Monday, May 7, 2018

Japanese Birth Rate Falls for 37th Year in a Row, Hits Record Low

Japanese Birth Rate Falls
New data released by the Japanese Internal Affairs and Communications Ministry has revealed that children in Japan have decreased for the 37th consecutive year, to a record low number. The ministry defines a child as anyone 14 or younger.

As of April 1, there were 15.53 million children in Japan, approximately 170,000 less than a year ago. It is also the lowest number since such data became available in 1950, pointing to children in Japan now hitting a record low of 12.3 percent of the population, Japan Times reported.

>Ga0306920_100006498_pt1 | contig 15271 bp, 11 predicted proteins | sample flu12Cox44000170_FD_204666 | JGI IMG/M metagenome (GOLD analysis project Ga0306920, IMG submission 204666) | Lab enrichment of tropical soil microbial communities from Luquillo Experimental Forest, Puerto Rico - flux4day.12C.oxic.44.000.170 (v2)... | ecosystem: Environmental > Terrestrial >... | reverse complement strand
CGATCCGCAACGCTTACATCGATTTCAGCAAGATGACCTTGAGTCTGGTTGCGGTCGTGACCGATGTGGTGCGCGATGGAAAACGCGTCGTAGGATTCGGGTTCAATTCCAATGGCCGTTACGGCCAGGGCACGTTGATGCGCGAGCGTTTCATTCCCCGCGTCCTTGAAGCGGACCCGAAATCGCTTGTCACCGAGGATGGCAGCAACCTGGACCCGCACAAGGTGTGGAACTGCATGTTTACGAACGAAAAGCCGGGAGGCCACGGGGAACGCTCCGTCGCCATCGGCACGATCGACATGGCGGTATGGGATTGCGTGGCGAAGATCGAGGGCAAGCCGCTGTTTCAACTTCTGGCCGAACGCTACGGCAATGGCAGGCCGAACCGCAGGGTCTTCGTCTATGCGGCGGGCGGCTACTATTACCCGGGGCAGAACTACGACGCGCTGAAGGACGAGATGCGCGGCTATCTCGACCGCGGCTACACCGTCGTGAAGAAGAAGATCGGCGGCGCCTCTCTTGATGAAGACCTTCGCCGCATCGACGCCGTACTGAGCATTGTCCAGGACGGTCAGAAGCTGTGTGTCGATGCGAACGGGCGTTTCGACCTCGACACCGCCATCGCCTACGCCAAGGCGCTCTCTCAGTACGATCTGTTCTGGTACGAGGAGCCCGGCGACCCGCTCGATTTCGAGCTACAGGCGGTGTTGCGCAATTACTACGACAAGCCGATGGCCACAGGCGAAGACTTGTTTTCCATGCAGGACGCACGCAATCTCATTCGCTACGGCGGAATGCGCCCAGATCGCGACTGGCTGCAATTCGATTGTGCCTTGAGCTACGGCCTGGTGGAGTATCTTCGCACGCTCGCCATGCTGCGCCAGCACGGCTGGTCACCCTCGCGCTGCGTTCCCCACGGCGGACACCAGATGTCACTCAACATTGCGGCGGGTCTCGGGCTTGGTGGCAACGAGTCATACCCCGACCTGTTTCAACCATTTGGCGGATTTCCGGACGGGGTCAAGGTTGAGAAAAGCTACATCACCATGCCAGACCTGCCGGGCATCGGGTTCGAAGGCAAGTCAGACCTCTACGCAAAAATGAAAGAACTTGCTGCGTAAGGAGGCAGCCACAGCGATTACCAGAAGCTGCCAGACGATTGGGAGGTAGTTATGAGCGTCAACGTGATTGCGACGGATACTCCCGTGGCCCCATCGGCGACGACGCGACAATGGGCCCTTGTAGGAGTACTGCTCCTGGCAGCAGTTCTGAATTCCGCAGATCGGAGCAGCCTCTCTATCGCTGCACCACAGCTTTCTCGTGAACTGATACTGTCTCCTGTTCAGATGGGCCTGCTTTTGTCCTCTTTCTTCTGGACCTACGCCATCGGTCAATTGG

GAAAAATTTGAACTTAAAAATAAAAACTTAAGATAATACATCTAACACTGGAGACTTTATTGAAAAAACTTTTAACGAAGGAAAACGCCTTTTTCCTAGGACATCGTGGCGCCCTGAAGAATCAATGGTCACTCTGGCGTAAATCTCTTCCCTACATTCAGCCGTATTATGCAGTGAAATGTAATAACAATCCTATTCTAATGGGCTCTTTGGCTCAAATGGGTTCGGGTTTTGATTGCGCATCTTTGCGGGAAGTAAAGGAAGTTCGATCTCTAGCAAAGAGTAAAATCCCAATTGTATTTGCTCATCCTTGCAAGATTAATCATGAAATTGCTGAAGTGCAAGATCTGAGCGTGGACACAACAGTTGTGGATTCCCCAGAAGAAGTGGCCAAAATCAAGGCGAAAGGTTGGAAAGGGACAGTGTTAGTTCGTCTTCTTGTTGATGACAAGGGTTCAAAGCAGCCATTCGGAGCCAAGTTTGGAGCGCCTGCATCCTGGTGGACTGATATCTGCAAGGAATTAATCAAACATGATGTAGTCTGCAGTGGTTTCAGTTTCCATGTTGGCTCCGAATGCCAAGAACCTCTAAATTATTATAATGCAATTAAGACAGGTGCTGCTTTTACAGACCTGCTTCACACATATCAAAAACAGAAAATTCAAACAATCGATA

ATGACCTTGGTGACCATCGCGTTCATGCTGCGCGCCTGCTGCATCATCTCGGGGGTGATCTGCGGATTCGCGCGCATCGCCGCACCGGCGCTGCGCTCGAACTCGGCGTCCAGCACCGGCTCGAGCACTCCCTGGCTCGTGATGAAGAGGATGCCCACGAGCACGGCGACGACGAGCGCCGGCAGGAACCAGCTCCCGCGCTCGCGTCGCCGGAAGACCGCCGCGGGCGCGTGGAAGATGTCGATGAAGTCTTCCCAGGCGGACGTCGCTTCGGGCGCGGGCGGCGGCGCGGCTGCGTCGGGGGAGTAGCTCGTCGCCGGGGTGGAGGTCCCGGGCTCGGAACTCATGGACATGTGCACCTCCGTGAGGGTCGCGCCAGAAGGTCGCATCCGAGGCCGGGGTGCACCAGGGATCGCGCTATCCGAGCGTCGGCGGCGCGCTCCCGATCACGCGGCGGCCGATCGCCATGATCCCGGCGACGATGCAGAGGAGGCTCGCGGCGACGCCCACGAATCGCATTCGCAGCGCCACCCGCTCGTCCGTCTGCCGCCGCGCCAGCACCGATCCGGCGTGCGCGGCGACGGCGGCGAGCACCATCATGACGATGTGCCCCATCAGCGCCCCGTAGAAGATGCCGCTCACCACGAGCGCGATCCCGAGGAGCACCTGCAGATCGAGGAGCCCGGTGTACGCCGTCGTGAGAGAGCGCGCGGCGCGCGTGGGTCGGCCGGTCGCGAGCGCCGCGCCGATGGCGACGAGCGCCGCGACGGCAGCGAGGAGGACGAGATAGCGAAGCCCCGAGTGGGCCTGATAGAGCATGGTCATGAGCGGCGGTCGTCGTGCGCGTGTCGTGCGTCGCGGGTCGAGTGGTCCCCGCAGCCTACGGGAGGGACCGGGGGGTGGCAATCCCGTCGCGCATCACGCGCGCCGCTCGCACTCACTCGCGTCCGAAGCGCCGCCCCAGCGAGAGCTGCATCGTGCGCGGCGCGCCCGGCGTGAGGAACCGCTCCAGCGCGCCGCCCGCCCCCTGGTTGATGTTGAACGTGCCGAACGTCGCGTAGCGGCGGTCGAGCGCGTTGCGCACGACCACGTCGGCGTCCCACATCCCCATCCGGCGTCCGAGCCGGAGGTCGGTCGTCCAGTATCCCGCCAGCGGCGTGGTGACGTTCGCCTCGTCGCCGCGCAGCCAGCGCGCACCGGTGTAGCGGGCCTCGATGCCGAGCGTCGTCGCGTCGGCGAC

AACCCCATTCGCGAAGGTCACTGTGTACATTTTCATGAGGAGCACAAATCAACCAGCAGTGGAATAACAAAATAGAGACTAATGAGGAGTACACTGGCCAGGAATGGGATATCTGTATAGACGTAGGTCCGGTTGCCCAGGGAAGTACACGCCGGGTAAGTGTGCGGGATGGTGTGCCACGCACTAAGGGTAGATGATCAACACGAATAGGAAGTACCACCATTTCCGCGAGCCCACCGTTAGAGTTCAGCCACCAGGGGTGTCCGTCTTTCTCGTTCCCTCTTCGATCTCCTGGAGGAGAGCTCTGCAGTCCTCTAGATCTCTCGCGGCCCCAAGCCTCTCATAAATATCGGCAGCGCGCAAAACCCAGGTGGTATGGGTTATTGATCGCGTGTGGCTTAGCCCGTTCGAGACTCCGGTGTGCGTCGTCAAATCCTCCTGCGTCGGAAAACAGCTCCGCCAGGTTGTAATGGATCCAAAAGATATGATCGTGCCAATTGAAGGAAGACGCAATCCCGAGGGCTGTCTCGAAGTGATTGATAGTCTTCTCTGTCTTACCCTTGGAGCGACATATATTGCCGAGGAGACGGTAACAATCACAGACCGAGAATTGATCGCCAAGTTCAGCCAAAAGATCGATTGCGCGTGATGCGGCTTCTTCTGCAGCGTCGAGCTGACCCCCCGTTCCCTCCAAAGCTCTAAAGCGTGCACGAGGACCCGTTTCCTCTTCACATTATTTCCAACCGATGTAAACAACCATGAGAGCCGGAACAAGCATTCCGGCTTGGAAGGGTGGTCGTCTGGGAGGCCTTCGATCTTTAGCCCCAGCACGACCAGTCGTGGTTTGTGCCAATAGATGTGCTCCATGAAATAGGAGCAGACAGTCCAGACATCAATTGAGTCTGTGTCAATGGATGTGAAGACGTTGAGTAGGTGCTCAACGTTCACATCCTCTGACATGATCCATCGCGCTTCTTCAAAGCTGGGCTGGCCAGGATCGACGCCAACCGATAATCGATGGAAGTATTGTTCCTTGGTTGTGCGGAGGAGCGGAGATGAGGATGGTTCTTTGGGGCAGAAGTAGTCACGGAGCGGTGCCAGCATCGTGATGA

Even though Japanese Prime Minister Shinzō Abe promised to help increase the nation's population by empowering women and increasing daycare facilities, it appears as though his efforts have not been effective.

According to the ministry, there were 7.95 million boys and 7.58 million girls in Japan as of April 1. Most of the children were between the ages of 12 and 14 followed by newborns to two-year-olds.

In addition, the report shows that Tokyo was the only prefecture that had more children this year than last year. Okinawa had the highest ratio of children to the total population at 17.1 percent, followed by Shiga at 14.1 percent and Saga at 13.7 percent.

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